Dreaming of a green Christmas in 2035

A new graphic shows how the infrastructure behind household Christmas traditions will need to change by 2035.

Published: 13 Dec 2021

By: Ben Wilson

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Illustration of household infrastructure in Christmas 2035

Achieving net zero greenhouse gas emissions by 2050 will mean that Christmas is likely to look very different within the next 15 years.

By 2035 – half way between today and the legally binding 2050 deadline for the UK to hit net zero – the UK will need to have cut emissions by 78% compared to 1990 levels.

To get there, and meet the Sixth Carbon Budget, there will need to be a range of changes to the way key utilities and other household services are delivered.

While Santa might not need an electric sleigh, the infrastructure that sits behind other treasured Christmas traditions such as cooking the turkey and turning on the Christmas tree lights will need to be decarbonised. The National Infrastructure Commission is providing independent expert advice to government on how policy and funding will help secure that transition, alongside investment by the private sector.

A new graphic created by the Commission illustrates some of the ways our homes will look different by 2035, including that:

  • All new cars will be electric, as will most of the delivery vehicles that drop off our gifts; this will require far more public chargepoints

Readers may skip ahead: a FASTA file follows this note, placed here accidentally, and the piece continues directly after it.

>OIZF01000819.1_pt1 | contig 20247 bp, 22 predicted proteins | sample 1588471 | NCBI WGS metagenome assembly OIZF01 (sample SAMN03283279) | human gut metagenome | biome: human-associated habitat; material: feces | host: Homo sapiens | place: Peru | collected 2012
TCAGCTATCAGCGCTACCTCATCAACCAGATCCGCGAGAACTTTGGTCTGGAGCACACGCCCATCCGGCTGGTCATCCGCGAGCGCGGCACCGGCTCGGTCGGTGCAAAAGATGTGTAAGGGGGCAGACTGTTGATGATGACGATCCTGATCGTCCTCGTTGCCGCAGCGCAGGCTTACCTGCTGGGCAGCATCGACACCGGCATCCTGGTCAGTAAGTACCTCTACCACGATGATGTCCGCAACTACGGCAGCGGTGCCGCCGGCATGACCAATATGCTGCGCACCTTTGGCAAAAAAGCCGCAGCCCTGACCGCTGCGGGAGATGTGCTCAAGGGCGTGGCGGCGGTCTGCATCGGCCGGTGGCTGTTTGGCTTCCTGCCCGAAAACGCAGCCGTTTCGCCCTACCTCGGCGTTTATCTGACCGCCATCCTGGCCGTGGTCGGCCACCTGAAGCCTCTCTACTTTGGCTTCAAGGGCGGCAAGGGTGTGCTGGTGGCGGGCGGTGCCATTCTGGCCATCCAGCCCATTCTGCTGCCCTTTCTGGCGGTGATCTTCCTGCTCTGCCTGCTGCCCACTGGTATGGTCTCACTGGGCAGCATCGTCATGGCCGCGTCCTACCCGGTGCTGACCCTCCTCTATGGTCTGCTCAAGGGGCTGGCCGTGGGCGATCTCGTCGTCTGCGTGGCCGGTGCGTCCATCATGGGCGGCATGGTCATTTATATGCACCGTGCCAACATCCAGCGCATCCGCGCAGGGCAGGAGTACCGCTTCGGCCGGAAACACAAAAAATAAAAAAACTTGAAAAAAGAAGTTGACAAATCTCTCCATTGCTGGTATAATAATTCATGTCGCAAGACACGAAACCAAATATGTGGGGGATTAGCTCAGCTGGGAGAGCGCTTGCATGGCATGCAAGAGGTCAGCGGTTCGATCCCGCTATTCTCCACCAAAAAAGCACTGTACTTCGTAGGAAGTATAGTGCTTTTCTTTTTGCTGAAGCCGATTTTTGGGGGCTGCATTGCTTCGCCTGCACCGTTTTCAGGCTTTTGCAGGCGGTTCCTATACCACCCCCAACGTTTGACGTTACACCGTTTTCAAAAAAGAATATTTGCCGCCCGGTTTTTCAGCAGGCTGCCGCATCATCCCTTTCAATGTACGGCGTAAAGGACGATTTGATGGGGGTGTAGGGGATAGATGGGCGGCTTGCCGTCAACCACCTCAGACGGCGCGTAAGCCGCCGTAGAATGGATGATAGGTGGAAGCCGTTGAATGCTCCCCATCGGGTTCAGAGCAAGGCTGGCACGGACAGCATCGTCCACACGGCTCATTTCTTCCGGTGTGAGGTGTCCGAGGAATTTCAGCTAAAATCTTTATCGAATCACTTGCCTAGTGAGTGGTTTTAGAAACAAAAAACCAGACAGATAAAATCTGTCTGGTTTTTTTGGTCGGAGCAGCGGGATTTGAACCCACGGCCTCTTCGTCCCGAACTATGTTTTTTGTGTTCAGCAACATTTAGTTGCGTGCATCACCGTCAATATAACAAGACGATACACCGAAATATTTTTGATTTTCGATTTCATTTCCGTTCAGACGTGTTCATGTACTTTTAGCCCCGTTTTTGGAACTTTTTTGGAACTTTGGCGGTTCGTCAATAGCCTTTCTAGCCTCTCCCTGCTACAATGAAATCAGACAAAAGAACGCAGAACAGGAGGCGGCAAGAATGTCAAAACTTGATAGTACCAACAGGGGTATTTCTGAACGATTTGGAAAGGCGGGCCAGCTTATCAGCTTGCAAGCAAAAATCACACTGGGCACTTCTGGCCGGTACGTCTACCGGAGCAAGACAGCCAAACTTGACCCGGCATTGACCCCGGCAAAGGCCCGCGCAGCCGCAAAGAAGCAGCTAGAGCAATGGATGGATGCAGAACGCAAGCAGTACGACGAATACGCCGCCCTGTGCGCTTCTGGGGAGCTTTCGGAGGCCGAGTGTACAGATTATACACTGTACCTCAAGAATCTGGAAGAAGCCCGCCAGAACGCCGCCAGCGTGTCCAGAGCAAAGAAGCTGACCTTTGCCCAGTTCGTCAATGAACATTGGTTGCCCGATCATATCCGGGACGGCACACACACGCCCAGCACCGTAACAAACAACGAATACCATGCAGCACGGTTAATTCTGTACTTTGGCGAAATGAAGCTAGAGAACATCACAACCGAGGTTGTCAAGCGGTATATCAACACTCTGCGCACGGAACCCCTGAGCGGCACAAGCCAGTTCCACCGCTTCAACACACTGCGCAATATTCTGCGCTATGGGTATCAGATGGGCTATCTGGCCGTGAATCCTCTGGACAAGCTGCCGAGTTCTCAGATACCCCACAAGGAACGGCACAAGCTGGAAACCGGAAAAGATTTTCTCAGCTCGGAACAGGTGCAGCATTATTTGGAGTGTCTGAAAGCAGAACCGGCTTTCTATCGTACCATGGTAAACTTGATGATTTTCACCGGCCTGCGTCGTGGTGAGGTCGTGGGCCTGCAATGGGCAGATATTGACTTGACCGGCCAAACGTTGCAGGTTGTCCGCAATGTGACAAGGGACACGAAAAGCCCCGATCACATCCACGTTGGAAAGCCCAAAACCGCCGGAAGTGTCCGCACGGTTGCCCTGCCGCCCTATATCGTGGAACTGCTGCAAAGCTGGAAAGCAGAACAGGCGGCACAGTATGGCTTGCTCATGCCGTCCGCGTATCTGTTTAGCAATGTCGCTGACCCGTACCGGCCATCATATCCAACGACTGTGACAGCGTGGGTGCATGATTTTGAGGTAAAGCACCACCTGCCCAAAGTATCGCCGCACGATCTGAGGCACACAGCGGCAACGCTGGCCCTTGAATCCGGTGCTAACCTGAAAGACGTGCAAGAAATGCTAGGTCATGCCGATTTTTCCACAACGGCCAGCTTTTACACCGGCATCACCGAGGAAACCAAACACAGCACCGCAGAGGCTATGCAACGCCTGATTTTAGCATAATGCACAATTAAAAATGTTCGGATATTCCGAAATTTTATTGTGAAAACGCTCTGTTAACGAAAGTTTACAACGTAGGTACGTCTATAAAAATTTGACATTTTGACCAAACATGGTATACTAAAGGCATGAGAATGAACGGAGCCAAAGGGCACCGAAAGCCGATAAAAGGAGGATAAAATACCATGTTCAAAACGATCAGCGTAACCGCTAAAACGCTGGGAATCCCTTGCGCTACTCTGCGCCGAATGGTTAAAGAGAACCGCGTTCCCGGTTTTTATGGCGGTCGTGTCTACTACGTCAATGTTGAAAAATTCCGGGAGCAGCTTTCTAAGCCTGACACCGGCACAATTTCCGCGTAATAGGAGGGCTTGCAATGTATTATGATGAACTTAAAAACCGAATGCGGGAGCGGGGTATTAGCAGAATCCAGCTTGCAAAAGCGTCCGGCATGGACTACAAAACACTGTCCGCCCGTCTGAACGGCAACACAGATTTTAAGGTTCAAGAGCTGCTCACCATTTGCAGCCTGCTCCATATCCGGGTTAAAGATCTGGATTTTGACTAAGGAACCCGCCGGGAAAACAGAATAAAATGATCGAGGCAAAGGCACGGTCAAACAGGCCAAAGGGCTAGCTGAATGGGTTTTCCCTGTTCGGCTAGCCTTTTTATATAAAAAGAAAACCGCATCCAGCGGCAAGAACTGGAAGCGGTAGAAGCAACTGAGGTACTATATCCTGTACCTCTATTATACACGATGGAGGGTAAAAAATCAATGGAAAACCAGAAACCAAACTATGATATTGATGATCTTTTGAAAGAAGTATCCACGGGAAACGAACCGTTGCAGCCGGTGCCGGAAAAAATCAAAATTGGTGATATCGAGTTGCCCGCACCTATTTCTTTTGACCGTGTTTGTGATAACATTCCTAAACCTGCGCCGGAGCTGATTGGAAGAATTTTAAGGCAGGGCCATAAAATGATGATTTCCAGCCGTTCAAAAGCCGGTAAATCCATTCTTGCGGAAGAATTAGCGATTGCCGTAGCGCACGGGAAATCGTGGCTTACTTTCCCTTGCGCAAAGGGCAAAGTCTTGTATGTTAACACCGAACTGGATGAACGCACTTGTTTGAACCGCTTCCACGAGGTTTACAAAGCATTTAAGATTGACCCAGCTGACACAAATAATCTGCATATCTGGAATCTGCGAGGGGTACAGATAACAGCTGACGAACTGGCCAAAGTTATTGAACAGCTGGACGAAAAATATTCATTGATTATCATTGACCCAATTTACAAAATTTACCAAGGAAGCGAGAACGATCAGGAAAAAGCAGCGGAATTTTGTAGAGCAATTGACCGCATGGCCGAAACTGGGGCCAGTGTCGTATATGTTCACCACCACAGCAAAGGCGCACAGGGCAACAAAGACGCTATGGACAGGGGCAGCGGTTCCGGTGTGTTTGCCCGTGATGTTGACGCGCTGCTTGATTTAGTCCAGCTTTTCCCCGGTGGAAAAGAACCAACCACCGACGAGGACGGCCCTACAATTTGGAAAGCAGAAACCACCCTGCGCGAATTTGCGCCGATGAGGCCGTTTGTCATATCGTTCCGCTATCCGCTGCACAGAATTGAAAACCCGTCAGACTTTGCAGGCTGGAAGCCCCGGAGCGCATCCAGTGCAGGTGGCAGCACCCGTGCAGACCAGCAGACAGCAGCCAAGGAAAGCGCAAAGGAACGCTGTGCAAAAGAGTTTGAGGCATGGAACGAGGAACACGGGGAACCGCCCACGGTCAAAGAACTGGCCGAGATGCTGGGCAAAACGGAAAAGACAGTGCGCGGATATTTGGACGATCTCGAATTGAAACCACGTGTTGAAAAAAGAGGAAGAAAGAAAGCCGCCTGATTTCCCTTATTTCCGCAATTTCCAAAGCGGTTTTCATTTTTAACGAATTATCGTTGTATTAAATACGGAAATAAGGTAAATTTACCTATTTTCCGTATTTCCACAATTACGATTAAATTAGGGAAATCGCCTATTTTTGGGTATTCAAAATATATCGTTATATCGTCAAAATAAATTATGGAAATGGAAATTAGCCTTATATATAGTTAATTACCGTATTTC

• Many of us will have installed low carbon heating systems to help cut emissions from buildings by 50%, alongside better home insulation to ensure those systems work effectively
  • More of our household waste like wrapping paper and food packaging will need to be recycled – from 40% now to 65%

Isometric diagram of a house showing future infrastructure usage

(A full-sized pdf of this graphic can be downloaded via this link and is freely available for re-publishing and sharing)

Those changes will be in addition to the inevitable technological advances over the next 15 years, and behaviour changes following the Covid pandemic which may continue to have an impact on how we use infrastructure.

The Commission is exploring all of these areas as part of its second National Infrastructure Assessment, due in 2023. The recent Baseline Report set out nine priority areas that will form the heart of the next Assessment, and where the Commission will make costed recommendations to government to help ensure the UK’s infrastructure is ready not just for Christmases to come, but for all year round.

 

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